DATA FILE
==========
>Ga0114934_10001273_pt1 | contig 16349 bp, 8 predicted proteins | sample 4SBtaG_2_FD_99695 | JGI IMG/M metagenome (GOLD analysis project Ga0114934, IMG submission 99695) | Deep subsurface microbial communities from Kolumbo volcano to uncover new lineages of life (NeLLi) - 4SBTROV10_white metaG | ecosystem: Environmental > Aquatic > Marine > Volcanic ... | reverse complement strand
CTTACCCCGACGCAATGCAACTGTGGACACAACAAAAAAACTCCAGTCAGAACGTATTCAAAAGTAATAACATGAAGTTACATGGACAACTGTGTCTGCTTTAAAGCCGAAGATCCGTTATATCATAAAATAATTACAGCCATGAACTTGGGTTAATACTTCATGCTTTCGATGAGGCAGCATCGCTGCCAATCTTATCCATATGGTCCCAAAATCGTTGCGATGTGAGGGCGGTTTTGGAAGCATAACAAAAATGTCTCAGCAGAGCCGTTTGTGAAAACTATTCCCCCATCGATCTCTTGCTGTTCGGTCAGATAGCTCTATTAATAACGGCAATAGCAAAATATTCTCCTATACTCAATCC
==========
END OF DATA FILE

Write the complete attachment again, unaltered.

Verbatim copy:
>Ga0114934_10001273_pt1 | contig 16349 bp, 8 predicted proteins | sample 4SBtaG_2_FD_99695 | JGI IMG/M metagenome (GOLD analysis project Ga0114934, IMG submission 99695) | Deep subsurface microbial communities from Kolumbo volcano to uncover new lineages of life (NeLLi) - 4SBTROV10_white metaG | ecosystem: Environmental > Aquatic > Marine > Volcanic ... | reverse complement strand
CTTACCCCGACGCAATGCAACTGTGGACACAACAAAAAAACTCCAGTCAGAACGTATTCAAAAGTAATAACATGAAGTTACATGGACAACTGTGTCTGCTTTAAAGCCGAAGATCCGTTATATCATAAAATAATTACAGCCATGAACTTGGGTTAATACTTCATGCTTTCGATGAGGCAGCATCGCTGCCAATCTTATCCATATGGTCCCAAAATCGTTGCGATGTGAGGGCGGTTTTGGAAGCATAACAAAAATGTCTCAGCAGAGCCGTTTGTGAAAACTATTCCCCCATCGATCTCTTGCTGTTCGGTCAGATAGCTCTATTAATAACGGCAATAGCAAAATATTCTCCTATACTCAATCC